Twelve Uyghurs Killed in Explosion During Police Clash

2013-06-26
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At least 12 Uyghurs were killed in a blast in Aksu prefecture's Awat county in early June.
At least 12 Uyghurs were killed in a blast in Aksu prefecture's Awat county in early June.
RFA

At least 12 Uyghurs have been killed in a blast in northwestern China’s Xinjiang region apparently triggered by explosive devices they were carrying while being pursued by police, according to local officials.

The incident occurred in Ghorachol town in Awat county in the Xinjiang Uyghur Autonomous Region’s Aksu prefecture earlier this month following a house-to-house search conducted by local police officers, according to one official.

Adil Semet, a township official, claimed that the group of Uyghurs was killed when they were cornered by police after they eluded the house search in Ghorachol’s District No. 1.

When police confronted the group near an area controlled by a semi-military unit 25 kilometers (15 miles) away, “some of them were arrested, some of them blew themselves up and others escaped,” Adil Semet told RFA’s Uyghur Service.

The ruling Chinese Communist Party’s local committee “told us that 12 of the suspects were killed,” he said, adding that five of the suspects had been previously arrested in connection with July 2009 ethnic violence between Uyghurs and Han Chinese in the capital Urumqi that left 200 dead, but were later set free.

No police were injured or killed in the explosion, and two male suspects escaped from the scene and remain at large, he said.

Quoting information he said he received from a meeting with the Awat county party committee, Adil Semet said the group had made bombs and were plotting to explode them.

“When the government came to investigate and arrest them, they tried escape,” he said.

The suspects were believed to be from Ghorachol, he said. Local officials were asking residents to sign pledges saying that they had no connection to the suspects and would report any suspicious activity to authorities.

“Within two days of the incident, everything was dealt with properly,” he said, adding that order had been restored to the area.

Fearful residents

Adil Semet’s account could not be independently confirmed. Residents of Ghorachol were reluctant to speak about the alleged explosion, saying that they feared for their safety.

But a nurse from Ghorachol hospital, whose husband is a member of the local government stability work group, said that she had heard the incident initially took place near the town bazaar.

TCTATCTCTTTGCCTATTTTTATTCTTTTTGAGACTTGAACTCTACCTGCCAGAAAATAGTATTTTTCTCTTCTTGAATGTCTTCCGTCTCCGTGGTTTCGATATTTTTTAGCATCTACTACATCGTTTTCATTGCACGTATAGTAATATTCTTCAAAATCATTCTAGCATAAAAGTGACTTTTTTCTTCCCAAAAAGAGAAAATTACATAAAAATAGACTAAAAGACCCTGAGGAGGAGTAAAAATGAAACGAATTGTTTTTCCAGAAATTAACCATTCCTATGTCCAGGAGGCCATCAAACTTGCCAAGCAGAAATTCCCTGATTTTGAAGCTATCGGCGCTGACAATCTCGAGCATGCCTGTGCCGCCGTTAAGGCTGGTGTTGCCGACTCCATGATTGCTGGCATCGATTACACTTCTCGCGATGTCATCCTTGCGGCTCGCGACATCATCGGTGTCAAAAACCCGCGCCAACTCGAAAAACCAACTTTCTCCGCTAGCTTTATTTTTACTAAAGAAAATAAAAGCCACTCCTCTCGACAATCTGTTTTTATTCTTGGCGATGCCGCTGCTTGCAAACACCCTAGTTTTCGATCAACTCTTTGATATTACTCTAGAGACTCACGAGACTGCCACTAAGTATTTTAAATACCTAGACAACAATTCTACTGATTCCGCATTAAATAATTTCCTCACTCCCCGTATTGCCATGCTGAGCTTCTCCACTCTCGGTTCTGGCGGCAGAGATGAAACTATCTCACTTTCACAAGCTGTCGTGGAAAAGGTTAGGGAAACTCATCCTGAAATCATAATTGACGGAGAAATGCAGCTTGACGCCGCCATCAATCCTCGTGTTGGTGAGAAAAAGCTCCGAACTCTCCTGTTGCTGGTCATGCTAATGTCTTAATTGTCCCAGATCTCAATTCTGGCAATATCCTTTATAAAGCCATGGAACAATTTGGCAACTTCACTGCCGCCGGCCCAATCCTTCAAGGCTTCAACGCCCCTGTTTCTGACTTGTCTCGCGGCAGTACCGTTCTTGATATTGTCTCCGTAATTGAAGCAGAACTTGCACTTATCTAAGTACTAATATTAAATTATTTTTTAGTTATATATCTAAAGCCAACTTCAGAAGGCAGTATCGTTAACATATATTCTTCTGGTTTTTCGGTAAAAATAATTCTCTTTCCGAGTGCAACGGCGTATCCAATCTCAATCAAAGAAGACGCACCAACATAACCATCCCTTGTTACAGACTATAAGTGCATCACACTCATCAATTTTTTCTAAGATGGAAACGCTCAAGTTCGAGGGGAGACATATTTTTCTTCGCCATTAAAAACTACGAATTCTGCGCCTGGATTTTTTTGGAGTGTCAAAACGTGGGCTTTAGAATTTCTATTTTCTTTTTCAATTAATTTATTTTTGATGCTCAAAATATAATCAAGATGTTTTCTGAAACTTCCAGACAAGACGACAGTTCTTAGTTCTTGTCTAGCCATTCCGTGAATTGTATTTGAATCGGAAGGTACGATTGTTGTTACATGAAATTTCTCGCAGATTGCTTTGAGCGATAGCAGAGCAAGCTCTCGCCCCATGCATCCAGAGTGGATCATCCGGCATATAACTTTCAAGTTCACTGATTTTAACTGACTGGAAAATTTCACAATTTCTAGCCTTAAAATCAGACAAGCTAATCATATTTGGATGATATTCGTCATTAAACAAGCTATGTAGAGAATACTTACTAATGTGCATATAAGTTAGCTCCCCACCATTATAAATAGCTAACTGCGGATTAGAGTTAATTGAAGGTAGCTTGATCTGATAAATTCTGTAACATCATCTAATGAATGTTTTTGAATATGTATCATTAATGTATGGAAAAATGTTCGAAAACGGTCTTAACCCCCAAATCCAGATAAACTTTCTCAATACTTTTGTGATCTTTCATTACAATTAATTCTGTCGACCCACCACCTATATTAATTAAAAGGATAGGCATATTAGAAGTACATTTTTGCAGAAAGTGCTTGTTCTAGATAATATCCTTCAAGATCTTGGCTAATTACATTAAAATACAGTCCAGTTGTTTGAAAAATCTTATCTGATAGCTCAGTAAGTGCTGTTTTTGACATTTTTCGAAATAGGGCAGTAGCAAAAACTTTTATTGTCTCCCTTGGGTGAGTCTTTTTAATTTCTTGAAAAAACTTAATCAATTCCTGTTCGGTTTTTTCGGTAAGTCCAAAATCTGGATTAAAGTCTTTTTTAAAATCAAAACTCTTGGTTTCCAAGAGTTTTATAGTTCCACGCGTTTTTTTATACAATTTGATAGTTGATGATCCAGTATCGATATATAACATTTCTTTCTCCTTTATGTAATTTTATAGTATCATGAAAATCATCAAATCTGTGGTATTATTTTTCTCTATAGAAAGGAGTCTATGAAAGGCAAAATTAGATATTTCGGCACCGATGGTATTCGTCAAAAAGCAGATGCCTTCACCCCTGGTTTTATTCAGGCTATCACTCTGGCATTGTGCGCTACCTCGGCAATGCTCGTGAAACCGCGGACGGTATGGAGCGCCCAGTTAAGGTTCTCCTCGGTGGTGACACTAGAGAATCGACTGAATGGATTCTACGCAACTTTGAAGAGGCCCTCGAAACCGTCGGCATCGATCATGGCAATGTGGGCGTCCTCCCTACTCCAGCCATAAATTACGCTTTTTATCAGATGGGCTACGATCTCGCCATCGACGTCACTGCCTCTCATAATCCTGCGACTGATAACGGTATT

“Yes, I heard about it,” she said on condition of anonymity, adding that “security is so tight right now.”

A Communist Party cadre from a nearby town also confirmed that the incident had occurred.

“Yes, it happened and has been suppressed already,” he said.

“Local guys were involved. I was told after it happened and now every cadre from the nearby towns is in Ghorachol to assist with stability work.”

Other sources suggested that at least one woman was among the suspects who escaped the blast.

New clashes

News of the explosion came as Chinese state media on Wednesday reported new clashes in Xinjiang that left 27 people dead following an attack on a police station by a “knife-wielding mob” in remote Pichan county, near the Silk Road city of Turpan.

According to the official Xinhua news agency, attackers killed 17 people including nine police and security personnel, before police opened fire on them, killing 10. The incident is believed to be the deadliest in Xinjiang since the July 2009 violence in Urumqi.

In April this year, a clash left 21 people dead after authorities allegedly uncovered a “terrorism plot” during a house search in Maralbeshi county and squared off with a group of Uyghurs they said were armed with knives.

In Xinjiang, rights groups say that the Chinese authorities are indiscriminately jailing Uyghurs in the name of fighting terrorism, separatism, and religious extremism, and are intensifying the influx of Han Chinese in the region.

Uyghurs say they have long suffered ethnic discrimination, oppressive religious controls, and continued poverty and joblessness.

Reported by Guliqiekela Keyoumu and Shohret Hoshur for RFA’s Uyghur service. Translated by Mamatjan Juma. Written in English by Joshua Lipes.

CH. 1: MANDARIN | CANTONESE

CH. 2: VIETNAMESE | BURMESE | KOREAN

CH. 3: KHMER | LAO | UYGHUR

CH. 4: TIBETAN

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